MYER understandably and unarguably sides with students. There are two important entities at risk; their education and their safety. With SPM continuing alongside the number of cases skyrocketing in Malaysia, going along with SPM threatens the lives of students. This needs to be considered by the government. We cannot put the lives of students at risk, no matter the situation. If anything were to happen, the government must bear the cost. Alternatives exist. Holistic learning, online examinations, postponement, cancellation are all alternatives that have not yet been explored or not explored enough.

SPM and STPM students in Sabah. Source: Free Malaysia Today

What could be the possible causes of the Malaysian government’s decision to continue with the SPM exams?

I think there is a worry that, if postponed, the batch of 03’ will only be able to take their SPM in late 2021 or by 2022. This, however, is dismissive of the fact that examinations can be conducted online, cancelled, or even take an alternative assessment.

What are your thoughts on this issue (should it be cancelled and replaced with an alternative assessment or should the government go ahead with it)?

Personally, I believe SPM should be replaced with an alternative assessment that is conducted online. This way, students are still able to receive their education as well removing the threat towards their safety.

Is the education system being too exam-oriented until they defy the actual purpose of going to school?

Most definitely. When an education is extremely exam oriented, students lose the intrinsic value of education — understanding and practicing. An exam oriented system deters students from actually caring about what they learn and moving towards only caring about how much they can remember to get the highest grade.

Is mental health awareness in schools nationwide being taken lightly and what are the possible reasons for it?

Source: The Pitt News

Mental health awareness is definitely being taken lightly, no doubt. This issue has a lot to do with stigma and the refusal to accept it for what it is. Often using religion, or the lack thereof, as an excuse by authority to dismiss students, mental health issues in schools run rampant silently. When it happens silently, it is a lot harder to target and offer these students help. Schools need to do better to remove this culture of dismissing and discounting mental health issues. It does not make the learning environment more conducive and the advice given is in no way constructive, legitimate, and factually correct.

Is there a possibility that student activism in Malaysia would be on par with our South East Asian counterparts (Thailand, Myanmar etc.) in the years to come?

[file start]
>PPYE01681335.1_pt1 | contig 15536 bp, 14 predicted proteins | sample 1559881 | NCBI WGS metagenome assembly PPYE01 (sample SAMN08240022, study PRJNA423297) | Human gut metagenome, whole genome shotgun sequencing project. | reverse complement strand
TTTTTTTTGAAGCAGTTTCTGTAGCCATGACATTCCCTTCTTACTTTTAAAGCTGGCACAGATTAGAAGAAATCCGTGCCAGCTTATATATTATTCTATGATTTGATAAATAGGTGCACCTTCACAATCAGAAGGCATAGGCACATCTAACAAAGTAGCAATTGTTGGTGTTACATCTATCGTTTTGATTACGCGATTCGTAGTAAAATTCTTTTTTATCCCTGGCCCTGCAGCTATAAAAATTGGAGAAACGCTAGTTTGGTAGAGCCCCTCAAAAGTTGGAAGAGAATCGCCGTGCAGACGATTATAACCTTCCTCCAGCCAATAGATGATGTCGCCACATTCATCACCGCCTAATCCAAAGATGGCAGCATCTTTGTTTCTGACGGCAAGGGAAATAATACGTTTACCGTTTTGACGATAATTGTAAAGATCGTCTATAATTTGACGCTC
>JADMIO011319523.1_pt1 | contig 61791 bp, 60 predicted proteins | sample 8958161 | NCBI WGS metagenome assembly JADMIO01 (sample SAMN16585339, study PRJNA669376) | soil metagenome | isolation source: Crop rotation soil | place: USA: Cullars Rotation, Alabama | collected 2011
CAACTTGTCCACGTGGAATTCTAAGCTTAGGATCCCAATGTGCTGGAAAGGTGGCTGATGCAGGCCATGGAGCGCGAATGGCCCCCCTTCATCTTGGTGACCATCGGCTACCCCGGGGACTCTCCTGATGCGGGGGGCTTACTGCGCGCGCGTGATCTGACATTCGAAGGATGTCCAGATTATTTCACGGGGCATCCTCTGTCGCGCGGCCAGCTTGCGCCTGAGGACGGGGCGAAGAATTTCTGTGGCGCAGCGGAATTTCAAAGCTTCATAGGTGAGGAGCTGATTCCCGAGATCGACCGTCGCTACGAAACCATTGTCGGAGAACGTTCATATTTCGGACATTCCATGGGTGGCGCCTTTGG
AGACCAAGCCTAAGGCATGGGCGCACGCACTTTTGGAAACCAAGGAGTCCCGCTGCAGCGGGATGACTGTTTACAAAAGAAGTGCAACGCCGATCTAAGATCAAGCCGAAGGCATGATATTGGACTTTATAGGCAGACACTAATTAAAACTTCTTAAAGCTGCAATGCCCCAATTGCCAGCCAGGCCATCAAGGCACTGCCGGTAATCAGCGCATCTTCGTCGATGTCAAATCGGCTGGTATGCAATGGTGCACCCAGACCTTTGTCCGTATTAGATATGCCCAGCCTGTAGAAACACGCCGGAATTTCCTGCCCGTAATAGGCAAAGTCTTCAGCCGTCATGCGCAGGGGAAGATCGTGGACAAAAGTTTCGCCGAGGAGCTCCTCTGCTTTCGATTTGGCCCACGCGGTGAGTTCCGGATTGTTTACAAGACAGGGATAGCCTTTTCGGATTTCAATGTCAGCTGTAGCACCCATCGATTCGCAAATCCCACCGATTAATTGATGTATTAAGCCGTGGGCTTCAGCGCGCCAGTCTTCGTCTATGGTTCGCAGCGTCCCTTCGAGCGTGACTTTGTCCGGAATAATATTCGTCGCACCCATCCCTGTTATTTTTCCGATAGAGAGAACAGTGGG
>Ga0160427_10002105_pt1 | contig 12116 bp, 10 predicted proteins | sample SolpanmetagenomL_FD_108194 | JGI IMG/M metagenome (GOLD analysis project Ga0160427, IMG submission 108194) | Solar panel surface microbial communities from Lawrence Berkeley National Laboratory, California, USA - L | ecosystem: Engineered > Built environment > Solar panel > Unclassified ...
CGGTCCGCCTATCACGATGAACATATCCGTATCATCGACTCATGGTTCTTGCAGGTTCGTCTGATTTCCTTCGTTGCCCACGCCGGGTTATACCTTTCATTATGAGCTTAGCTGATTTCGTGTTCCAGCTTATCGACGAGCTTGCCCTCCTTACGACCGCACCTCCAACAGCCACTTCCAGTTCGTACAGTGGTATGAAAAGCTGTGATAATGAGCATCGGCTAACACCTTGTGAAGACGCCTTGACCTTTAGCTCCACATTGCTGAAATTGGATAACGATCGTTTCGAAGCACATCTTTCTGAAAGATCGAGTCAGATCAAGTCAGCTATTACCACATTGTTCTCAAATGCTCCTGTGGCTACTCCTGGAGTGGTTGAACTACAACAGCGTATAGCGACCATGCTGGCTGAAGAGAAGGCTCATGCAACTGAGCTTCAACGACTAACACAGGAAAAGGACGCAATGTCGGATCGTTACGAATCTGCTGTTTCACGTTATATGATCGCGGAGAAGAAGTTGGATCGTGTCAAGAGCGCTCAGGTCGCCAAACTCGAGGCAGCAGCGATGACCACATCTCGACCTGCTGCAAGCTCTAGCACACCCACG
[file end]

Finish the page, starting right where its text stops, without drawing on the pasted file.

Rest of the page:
Possibly. I have no doubt that student activism in Malaysia is able to reach a peak and grant them the ability to move mountains but the only factor prohibiting this is the law and academic threats.

Student activism cannot bolster itself if laws like the Universities and University Colleges Act 1971 is still put into place. The suppression of student voices in Malaysia is a problem that needs to be rectified.

Thai students protesting against King Vajiralongkorn. Source: Al Jazeera

What are the current challenges faced by student activists in Malaysia?

Definitely academic threats of being expelled, punished and demerits as well as enforcement threats by policing bodies like PDRM. The issue has never really been the lack of platform, the lack of voices or anything but the fact that students have always been suppressed because they fear for their safety and their education. A conversation needs to be ignited once again in Malaysian discourse.

What would your advice be for potential student activists who would want to set up their own organization/movement?

The advice I would give to potential student activists would be to just go ahead and do it. The only barrier that exists between you and creating change is fear. Do not be fearful to use your voice and amplify the voices of others. You may not have all the answers on how to fix the issues in this world but that does not mean you cannot seek for it by starting a platform, organization, or anything else of the sort. In the realm of activism, there will be a lot of individuals that will attempt to intimidate you, treat you poorly and disrespect the work you have done but that does not invalidate your work or anything else you wish to accomplish in the name of change.

The best kinds of activism are ones that are robust, loud, and consistent. There must never be a limit to how one can access activism, there will always be an opportunity.

[Written by: Preevena Jayabalan]



TLMUN Herald

A not-for-profit publication under the Taylor’s Lakeside Model United Nations Club which focuses on amplifying the voices of the youth of today.